To add insult to injury, the veteran cast did little to improve the realism of the film. Streep and Hanks had a very awkward dynamic that fails to mirror Graham and Bradlee’s real-life relationship. This inaccuracy is shown in Spielberg creating a power balance between the two characters in the movie, when in actuality, Bradlee clearly had more authority than Graham. With its preachy morals and agonizing two-hour run time, “The Post” is nothing more than a typical Spielberg movie.
Going into “Justice League,” I set my bar lower than I’ve ever set any of my previous movie expectations.
Beforehand, I certainly felt that at least “Justice League” couldn’t reach as low as “Batman vs Superman.” Thankfully I was right. It was definitely more watchable, which is assuming your standards are just plainly watchable. If not, there are plenty of reasons why this film crashed before it even lifted off.
Let’s start with the most simple component an action movie must have: special effects. Overall, the movie had standard slow motion sequences and cliche fight scenes on a roof, things that are basically required for a superhero movie. The problem is how those scenes looked aesthetically. Gotham City was very obviously created with a green screen and Themyscira, the island of the Amazon women, looked completely different than it did in “Wonder Woman.” It didn’t help that the majority of the dialogue was masked by loud and typical superhero music.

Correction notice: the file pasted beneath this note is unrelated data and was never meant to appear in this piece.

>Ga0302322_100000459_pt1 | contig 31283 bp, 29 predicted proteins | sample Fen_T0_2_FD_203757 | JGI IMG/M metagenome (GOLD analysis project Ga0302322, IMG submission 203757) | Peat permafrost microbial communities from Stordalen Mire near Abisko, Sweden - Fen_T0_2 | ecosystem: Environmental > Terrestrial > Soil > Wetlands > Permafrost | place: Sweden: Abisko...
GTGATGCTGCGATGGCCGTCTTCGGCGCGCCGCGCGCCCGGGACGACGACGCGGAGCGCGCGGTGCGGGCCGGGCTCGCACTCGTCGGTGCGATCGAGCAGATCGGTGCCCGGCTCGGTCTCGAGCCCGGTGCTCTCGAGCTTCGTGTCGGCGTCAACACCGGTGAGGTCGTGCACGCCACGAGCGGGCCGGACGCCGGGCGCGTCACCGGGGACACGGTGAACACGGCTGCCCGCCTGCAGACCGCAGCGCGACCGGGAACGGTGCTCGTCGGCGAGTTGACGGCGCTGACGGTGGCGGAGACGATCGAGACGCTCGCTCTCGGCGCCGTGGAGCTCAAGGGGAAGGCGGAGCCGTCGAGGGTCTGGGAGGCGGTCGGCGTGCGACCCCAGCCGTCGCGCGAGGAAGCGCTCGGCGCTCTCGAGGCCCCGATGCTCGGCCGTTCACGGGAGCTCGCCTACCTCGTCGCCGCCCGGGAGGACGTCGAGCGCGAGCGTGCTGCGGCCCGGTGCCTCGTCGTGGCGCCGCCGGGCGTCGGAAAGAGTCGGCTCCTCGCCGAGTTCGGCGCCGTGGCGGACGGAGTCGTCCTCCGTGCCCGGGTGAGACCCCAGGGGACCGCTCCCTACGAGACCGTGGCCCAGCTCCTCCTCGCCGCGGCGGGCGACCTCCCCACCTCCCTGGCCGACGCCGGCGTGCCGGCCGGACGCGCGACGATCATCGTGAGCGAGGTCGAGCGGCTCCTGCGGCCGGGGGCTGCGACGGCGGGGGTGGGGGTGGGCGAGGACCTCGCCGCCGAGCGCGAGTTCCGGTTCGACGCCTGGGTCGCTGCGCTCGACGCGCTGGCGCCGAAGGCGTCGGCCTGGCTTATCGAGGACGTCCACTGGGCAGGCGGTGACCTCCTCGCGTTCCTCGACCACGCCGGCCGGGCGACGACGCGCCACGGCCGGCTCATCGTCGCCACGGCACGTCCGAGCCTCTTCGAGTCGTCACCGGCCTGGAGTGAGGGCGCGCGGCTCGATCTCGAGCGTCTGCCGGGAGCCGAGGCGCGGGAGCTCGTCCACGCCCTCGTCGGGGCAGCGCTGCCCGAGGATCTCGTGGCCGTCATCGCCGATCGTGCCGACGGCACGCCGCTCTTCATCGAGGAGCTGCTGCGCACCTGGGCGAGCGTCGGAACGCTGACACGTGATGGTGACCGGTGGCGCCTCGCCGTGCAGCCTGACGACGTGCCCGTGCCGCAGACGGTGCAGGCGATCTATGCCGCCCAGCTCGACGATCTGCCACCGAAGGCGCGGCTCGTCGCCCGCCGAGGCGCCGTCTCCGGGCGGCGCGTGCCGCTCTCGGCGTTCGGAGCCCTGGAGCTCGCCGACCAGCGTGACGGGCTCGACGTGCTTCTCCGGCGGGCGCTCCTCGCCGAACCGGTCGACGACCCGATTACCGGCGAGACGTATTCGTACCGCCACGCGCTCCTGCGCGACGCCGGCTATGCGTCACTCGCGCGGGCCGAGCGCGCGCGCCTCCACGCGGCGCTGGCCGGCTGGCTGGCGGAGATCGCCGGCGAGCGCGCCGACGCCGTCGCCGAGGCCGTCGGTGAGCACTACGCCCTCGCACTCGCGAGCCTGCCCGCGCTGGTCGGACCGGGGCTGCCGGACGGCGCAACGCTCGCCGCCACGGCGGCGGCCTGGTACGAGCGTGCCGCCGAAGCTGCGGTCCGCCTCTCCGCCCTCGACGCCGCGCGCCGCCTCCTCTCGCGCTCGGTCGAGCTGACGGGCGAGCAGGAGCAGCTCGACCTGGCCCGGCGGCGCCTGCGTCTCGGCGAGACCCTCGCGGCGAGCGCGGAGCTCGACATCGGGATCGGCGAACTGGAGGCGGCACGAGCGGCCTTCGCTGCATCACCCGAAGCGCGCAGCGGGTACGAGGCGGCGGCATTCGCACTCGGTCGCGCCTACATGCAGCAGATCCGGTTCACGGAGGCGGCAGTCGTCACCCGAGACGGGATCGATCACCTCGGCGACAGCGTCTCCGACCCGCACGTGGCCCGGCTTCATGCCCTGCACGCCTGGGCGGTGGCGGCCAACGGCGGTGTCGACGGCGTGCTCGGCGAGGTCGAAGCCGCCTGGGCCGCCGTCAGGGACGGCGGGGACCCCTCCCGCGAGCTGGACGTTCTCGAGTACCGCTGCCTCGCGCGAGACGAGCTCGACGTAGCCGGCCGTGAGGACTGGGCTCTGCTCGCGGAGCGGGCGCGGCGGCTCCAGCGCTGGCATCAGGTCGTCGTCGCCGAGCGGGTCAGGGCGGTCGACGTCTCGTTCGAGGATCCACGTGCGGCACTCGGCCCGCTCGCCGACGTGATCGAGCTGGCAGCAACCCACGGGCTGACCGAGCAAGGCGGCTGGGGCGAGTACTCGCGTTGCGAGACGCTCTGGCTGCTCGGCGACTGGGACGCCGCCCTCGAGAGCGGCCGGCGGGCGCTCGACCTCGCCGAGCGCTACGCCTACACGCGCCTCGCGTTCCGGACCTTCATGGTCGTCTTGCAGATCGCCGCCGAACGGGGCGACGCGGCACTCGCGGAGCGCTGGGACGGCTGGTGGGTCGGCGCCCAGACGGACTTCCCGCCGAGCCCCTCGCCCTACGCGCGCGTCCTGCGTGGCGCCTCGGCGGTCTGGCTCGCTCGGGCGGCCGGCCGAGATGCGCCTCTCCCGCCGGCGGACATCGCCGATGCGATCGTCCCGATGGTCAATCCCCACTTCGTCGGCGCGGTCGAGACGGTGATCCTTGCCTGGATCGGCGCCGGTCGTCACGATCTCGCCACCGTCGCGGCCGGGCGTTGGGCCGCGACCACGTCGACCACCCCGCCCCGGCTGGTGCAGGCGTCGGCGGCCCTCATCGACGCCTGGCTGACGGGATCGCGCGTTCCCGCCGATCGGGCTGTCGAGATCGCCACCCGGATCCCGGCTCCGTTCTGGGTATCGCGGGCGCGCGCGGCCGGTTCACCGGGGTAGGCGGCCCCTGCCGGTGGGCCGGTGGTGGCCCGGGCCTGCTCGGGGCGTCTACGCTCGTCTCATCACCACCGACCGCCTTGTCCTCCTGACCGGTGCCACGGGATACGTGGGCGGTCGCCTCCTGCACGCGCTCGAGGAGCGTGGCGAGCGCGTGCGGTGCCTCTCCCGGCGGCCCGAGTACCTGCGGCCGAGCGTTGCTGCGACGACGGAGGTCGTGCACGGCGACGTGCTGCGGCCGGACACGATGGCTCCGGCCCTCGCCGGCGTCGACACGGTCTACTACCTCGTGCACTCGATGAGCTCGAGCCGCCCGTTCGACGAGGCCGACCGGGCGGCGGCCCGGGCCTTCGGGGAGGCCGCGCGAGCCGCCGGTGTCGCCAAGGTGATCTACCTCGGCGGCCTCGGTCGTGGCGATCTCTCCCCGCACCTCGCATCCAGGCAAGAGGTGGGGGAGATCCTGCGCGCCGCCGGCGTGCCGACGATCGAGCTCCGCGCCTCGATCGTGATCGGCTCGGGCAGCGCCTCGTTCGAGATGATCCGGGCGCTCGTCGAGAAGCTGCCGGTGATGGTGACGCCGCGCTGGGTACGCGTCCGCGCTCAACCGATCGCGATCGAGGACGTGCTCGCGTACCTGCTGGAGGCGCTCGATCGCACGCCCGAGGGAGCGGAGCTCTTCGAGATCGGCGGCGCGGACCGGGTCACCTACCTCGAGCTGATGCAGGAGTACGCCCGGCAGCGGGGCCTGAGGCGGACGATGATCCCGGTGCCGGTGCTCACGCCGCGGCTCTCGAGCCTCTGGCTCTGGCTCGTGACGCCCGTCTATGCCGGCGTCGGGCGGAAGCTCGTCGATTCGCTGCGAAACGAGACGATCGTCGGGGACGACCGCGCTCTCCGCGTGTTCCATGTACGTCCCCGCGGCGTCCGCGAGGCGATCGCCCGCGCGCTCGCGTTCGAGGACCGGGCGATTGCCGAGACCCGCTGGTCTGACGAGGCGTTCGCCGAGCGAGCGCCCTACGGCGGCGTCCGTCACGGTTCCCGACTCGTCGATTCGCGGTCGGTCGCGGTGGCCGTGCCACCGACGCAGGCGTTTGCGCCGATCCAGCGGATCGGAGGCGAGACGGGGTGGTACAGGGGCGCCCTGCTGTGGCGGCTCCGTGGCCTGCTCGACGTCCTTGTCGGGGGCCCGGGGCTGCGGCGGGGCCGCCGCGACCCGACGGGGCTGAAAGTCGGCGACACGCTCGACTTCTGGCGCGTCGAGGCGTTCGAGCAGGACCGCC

Another major detail that “Justice League” couldn’t seem to get right was the plot. Scenes lacked transitions and there was no explanation to the characters’ thought processes and decisions. The antagonist, Steppenwolf, seemed out of place and I didn’t even know his name until I left the theater since the abundance of different accents in the whole movie masked the pronunciation of his name.
Speaking of the characters, the introductions were lengthy and unoriginal. Three new characters had to be explained within the movie, which is technically doable since Marvel’s “Captain America: Civil War” had done the same with Spider Man and the Black Panther. However, it took until the end of the first major fight for me to catch on to the origin of the new characters.